People can step back in time and experience what it would have been like to live among the crowded streets of Georgian Exeter thanks to virtual reality.
The city’s rich history – and the treasures at the Royal Albert Memorial Museum – are now part of the hugely popular and addictive Minecraft game.
Four maps of Exeter inspired by the RAMM’s collections will be built for people to download for free and use while playing Minecraft. The first, available now, is based on the model of 18th-century Exeter when the city walls still stood. The three future maps will be of Exeter in Roman and Tudor times.
Minecraft is like a form of virtual Lego and has fans of all ages. Players build towns or cities together in virtual groups and complete buildings by selecting blocks with different textures and uses. They can also download existing buildings, or whole conurbations and change them and add to them.
This project is part of the doctoral investigation of Sofia Romualdo, a researcher at the University of Exeter, who is working to incorporate the use of video games into the way the exhibits of the Royal Albert Memorial Museum can be viewed and experienced by the public.
YouTube stars will celebrate Exeter’s new role in Minecraft by hosting a building battle in the city this week. The Minecraft Museum Day will be held on Sunday 16 July. Young YouTubers, Solly the Kid and Django Moses, will challenge visitors to a special Exeter Build Battle where they try to build as much as possible within a set time. Wizard Keen from Wonderquest and guest YouTubers will lead workshops.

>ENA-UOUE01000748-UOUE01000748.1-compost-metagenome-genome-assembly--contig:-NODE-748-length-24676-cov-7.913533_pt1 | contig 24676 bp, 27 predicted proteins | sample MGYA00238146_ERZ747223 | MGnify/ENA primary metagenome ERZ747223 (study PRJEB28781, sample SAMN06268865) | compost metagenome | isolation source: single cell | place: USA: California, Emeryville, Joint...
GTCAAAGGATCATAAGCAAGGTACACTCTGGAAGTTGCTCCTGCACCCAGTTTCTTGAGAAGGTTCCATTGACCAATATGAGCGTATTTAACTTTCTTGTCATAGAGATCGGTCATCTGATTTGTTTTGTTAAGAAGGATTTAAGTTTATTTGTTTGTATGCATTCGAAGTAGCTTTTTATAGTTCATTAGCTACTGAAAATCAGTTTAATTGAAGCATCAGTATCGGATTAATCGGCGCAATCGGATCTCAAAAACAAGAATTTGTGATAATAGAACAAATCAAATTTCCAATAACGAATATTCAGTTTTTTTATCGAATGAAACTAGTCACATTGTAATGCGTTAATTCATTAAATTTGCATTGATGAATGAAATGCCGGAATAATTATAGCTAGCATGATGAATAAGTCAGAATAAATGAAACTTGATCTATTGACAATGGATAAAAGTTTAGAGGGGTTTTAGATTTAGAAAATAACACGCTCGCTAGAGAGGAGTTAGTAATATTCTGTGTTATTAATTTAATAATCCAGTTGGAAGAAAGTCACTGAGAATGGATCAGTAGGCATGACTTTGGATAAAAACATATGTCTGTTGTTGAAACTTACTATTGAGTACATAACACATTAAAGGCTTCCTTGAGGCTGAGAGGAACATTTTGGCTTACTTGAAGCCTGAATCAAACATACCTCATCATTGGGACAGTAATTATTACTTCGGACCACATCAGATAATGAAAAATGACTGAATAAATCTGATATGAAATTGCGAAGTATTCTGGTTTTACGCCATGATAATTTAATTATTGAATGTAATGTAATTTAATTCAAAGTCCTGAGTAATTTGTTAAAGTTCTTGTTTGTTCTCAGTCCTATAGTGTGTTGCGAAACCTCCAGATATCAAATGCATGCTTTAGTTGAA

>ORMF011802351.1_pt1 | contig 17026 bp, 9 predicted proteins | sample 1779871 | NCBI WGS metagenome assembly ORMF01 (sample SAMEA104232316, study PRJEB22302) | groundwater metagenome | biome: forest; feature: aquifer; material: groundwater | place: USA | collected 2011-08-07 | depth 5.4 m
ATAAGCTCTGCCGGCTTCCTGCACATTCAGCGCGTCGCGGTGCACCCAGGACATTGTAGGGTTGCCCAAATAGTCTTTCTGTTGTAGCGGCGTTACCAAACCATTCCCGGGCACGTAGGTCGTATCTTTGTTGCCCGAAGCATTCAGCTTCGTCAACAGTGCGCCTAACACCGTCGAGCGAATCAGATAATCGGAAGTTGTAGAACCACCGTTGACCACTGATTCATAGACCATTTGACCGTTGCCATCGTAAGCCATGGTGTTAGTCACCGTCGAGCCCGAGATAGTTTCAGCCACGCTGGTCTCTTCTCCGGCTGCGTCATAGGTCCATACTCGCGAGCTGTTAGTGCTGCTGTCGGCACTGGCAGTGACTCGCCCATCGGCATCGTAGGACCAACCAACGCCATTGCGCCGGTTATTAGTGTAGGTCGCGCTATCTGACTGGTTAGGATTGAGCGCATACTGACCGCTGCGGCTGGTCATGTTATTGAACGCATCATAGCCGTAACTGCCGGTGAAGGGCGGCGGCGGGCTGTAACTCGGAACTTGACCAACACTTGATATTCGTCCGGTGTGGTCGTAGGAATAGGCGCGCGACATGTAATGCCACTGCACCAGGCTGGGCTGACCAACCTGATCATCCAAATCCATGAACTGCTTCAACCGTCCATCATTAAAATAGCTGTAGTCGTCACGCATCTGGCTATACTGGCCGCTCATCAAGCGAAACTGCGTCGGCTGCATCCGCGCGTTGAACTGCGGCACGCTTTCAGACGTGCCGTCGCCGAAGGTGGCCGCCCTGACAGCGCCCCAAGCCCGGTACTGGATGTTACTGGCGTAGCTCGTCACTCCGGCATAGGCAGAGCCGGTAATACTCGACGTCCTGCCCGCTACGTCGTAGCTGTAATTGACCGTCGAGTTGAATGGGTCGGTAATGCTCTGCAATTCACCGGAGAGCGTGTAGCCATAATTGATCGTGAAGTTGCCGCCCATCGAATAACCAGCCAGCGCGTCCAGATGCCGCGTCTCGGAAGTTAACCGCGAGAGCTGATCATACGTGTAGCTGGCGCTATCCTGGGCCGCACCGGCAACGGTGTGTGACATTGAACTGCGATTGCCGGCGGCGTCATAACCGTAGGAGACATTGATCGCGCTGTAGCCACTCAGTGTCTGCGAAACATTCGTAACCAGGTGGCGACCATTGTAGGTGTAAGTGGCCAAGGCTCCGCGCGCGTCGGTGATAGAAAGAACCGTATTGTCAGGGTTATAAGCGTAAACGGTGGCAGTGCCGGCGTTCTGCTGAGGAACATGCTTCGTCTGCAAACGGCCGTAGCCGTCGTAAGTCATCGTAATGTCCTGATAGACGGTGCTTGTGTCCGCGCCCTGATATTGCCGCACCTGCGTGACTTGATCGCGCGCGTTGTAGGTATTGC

The first map is of the Hedgeland model, which was constructed between 1817 and 1824 by Caleb Hedgeland and is one of the earliest surviving models of any town in Britain. It records Exeter as it was during the late 1700s when the city wall was still intact. The model is the only surviving record of many of the city’s buildings and streets. It is on permanent display in RAMM’s Making History gallery.
Sofia said: “The beauty of this new map of Exeter is that it allows people to explore real places in different ways. The Hedgeland map and model are currently enjoyed by thousands of people, but are behind glass. People love to spot places still recognisable today, and Minecraft allows them to use the map in ways that are fun and educational.
“People can use the map as it is, they can add to it, and even destroy it. We hope to add text boxes to the maps we produce in the future so people can read information about Exeter and the museum’s objects as they play Minecraft.
“We are making visible something which has been lost. The brilliant thing is, although the model is 200 years old, everyone who lives in Exeter will be able to find parts of the city they recognise.
The Hedgeland map and model were made because Exeter was changing rapidly and important buildings and other features were being demolished. The aim was to capture parts of the city about to be lost forever.
The new Exeter maps have been made by renowned digital producer Adam Clarke and the leading Minecraft build team, Blockworks.